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07 June 2018

Tax relief denied for salary paid to taxpayer's son while at university

In a recent tribunal case, HMRC were successful in denying tax relief to a self-employed taxpayer who made salary payments to his son while at university.

In the case of Nicholson vs HMRC [2018] Mr Nicholson claimed that his son helped his business by promoting it online and giving out leaflets, while he was at university.

As a sole trader, to secure tax relief for any business expense you need to be able to demonstrate that it was incurred ‘wholly and exclusively’ for the purposes of the trade. However, in this case, Mr Nicholson did not pay his son regular wages – instead he made a few odd salary payments, and also bought some goods, insurance, food and drink etc for his son on his credit card.

The sporadic nature of the payments made it difficult to reconcile them to when the marketing work was carried out, and there were no proper salary records maintained. This led HMRC to contend that there was a duality of purpose to the payments made to Mr Nicholson’s son, not helped by Mr Nicholson asserting that if he had not paid his son these amounts, he may have had to drop out of university. The First Tier Tribunal upheld HMRC’s view that the payments where not ‘wholly and exclusively’ for the purposes of the trade, and tax relief for the payments was denied.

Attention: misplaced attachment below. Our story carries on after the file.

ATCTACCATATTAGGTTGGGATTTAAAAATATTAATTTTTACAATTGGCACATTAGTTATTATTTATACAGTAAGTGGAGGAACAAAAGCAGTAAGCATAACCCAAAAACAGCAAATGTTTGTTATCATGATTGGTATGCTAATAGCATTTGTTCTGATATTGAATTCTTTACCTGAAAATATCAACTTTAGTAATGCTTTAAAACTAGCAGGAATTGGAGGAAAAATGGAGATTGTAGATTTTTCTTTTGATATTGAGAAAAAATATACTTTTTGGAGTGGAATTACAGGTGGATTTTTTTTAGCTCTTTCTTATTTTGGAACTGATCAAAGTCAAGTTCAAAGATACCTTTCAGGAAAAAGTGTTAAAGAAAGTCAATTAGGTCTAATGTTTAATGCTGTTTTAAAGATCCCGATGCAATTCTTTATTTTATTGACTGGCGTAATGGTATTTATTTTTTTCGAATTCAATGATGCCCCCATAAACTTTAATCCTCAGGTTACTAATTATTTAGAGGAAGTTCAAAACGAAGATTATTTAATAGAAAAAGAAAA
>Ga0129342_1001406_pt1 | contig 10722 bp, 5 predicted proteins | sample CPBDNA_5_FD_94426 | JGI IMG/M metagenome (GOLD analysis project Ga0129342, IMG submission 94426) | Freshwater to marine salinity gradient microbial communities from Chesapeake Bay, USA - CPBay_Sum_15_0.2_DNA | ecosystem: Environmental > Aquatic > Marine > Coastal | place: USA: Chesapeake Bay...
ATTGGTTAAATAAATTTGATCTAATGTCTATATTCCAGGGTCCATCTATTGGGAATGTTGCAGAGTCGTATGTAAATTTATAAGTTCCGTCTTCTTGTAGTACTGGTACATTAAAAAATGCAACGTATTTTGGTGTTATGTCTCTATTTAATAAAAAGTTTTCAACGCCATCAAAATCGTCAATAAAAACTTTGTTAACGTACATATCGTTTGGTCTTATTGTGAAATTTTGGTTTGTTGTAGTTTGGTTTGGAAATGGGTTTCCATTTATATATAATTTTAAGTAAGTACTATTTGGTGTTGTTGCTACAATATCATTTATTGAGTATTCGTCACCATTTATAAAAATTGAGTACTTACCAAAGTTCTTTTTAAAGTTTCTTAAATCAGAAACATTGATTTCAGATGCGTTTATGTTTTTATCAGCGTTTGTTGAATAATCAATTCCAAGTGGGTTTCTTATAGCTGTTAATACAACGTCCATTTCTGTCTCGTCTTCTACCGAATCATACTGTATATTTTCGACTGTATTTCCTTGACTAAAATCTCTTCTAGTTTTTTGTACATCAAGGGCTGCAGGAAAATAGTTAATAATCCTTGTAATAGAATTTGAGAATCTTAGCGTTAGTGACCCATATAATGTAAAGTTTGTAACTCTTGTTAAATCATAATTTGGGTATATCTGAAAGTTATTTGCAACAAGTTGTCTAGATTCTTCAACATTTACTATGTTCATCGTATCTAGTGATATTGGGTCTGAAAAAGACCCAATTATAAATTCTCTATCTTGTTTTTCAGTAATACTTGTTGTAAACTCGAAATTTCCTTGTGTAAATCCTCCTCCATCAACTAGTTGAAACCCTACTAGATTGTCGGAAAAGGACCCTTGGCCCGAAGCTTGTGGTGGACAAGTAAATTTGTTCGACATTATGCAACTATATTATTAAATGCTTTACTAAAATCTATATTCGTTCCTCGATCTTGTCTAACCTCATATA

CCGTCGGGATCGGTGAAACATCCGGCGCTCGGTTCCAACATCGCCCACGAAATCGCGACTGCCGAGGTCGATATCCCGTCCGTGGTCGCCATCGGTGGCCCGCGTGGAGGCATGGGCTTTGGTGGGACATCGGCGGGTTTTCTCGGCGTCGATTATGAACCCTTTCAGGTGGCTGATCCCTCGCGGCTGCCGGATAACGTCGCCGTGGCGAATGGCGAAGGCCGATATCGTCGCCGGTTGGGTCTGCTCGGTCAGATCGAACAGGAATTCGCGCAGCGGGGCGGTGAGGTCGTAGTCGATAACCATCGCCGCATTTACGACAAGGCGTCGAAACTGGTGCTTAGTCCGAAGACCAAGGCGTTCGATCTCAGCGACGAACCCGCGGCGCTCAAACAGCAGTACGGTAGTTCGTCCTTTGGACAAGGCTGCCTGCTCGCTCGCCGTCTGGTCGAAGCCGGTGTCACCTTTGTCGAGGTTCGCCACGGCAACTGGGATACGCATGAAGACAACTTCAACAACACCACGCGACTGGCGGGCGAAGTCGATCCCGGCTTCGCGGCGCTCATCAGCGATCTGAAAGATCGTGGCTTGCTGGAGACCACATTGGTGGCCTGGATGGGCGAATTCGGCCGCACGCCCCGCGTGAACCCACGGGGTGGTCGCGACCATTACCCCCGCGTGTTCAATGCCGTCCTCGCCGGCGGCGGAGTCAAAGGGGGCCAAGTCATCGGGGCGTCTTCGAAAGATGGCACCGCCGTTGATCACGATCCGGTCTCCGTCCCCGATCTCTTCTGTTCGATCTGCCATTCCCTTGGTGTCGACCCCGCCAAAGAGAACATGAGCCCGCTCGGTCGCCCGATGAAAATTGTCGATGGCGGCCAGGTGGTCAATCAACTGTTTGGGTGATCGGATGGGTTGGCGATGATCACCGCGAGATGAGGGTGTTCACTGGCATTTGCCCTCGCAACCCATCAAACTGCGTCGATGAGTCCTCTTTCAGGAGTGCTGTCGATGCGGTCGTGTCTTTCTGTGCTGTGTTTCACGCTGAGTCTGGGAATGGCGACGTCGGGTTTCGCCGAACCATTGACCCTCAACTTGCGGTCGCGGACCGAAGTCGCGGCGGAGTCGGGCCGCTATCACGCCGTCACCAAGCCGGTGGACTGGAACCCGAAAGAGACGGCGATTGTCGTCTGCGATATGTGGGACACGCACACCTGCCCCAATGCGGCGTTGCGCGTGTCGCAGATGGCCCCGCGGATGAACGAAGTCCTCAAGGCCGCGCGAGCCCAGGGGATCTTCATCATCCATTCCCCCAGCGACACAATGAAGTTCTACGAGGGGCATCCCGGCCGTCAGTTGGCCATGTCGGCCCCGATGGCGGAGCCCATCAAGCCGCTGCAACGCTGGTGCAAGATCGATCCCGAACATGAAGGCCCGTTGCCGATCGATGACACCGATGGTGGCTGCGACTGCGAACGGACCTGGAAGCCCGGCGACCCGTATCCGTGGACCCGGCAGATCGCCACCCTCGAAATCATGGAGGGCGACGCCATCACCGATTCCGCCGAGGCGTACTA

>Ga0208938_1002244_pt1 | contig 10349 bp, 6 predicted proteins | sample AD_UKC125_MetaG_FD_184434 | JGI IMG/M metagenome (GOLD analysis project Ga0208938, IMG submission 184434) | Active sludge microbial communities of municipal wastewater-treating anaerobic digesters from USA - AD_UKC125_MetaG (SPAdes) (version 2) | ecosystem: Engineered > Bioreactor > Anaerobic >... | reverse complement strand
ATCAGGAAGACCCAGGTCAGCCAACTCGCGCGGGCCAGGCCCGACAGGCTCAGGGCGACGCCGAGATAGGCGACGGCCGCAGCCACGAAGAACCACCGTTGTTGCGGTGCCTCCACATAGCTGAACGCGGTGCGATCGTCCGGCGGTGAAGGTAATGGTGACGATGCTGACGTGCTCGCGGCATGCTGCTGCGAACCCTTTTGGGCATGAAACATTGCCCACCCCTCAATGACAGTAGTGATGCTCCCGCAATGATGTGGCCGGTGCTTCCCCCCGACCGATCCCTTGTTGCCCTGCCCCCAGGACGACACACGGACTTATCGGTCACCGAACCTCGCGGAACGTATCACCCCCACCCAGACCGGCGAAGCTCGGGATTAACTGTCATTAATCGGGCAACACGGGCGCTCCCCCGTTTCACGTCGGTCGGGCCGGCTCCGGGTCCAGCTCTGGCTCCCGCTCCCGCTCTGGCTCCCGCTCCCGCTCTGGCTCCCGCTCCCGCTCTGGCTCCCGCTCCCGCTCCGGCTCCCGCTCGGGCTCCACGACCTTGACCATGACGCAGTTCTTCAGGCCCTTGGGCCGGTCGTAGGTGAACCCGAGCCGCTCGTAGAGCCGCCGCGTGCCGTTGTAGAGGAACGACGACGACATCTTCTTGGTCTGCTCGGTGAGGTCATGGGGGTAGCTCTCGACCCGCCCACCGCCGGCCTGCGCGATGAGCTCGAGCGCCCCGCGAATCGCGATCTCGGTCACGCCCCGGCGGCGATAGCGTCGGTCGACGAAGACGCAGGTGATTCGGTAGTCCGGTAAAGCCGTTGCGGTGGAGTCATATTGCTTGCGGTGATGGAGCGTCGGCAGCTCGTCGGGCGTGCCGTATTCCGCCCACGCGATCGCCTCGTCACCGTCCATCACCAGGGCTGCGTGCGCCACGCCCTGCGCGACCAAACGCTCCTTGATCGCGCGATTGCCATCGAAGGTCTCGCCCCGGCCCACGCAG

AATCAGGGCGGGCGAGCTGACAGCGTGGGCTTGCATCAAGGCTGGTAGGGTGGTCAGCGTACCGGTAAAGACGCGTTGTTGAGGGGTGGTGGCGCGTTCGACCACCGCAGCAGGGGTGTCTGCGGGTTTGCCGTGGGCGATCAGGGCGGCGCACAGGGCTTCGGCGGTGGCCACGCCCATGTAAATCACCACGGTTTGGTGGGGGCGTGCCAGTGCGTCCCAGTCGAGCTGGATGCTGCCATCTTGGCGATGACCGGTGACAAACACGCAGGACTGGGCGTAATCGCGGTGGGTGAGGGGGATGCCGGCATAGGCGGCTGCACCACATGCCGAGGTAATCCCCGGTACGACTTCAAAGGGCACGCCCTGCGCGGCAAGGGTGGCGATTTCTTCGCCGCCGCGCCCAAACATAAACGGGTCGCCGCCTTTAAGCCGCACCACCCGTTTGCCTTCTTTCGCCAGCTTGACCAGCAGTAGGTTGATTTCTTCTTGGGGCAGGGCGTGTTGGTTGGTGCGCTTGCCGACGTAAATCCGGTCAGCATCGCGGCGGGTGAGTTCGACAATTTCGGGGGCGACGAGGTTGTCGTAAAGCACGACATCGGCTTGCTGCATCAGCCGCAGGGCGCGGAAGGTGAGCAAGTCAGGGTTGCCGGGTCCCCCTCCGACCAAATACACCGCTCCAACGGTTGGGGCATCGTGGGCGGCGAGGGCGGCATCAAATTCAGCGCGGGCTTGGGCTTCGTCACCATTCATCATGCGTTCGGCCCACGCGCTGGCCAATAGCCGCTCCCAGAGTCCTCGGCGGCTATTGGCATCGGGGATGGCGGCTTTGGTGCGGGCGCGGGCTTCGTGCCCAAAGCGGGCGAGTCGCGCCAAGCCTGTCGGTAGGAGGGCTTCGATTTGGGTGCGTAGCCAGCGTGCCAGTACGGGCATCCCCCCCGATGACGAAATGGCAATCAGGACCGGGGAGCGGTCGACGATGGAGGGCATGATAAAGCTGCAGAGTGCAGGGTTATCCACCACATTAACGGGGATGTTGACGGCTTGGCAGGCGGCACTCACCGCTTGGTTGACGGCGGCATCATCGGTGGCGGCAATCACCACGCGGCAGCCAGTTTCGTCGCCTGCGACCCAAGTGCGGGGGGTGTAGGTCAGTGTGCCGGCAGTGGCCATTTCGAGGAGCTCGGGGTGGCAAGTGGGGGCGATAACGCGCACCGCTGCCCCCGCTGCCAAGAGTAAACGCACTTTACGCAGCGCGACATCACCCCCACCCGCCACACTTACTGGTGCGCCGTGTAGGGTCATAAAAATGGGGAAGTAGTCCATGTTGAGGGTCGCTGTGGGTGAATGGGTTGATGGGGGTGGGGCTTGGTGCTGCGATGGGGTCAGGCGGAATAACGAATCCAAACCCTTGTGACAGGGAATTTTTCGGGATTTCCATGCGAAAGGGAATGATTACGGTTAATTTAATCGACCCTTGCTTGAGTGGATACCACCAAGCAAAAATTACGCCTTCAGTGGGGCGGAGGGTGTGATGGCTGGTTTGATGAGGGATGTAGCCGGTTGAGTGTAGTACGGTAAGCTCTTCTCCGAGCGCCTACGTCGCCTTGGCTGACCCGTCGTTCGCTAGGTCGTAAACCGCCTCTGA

This case highlights the importance of keeping accurate payroll records, and making regular salary payments to family members, just as you would with any other employee. We have a number of clients who have employed their children in the summer holidays and at other points throughout the year to help out in their businesses. Providing robust records are maintained then this remains a very tax efficient way to help your children through university.

For further advice on this matter please contact me.


Key Facts:

  1. 2018 Tribunal case denied tax relief for sole trader’s salary payments to his son for marketing
  2. His son was at university, the payments were sporadic, and there were no proper records
  3. The taxpayer admitted that his son would have dropped out of uni without the payments
  4. To get tax relief an expense must be ‘wholly and exclusively’ for the purposes for the trade
  5. With proper records and regular payments, employing the kids while at uni remains tax efficient

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